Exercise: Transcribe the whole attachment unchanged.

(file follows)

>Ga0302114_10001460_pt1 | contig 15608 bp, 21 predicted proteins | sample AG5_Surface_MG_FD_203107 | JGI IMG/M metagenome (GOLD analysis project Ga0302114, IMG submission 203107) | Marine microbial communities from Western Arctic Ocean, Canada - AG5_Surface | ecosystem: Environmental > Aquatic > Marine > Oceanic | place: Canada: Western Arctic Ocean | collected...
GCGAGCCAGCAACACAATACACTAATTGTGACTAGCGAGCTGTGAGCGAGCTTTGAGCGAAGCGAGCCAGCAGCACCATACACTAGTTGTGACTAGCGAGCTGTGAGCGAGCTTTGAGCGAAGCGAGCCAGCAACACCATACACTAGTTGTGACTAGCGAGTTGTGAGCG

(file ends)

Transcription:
>Ga0302114_10001460_pt1 | contig 15608 bp, 21 predicted proteins | sample AG5_Surface_MG_FD_203107 | JGI IMG/M metagenome (GOLD analysis project Ga0302114, IMG submission 203107) | Marine microbial communities from Western Arctic Ocean, Canada - AG5_Surface | ecosystem: Environmental > Aquatic > Marine > Oceanic | place: Canada: Western Arctic Ocean | collected...
GCGAGCCAGCAACACAATACACTAATTGTGACTAGCGAGCTGTGAGCGAGCTTTGAGCGAAGCGAGCCAGCAGCACCATACACTAGTTGTGACTAGCGAGCTGTGAGCGAGCTTTGAGCGAAGCGAGCCAGCAACACCATACACTAGTTGTGACTAGCGAGTTGTGAGCG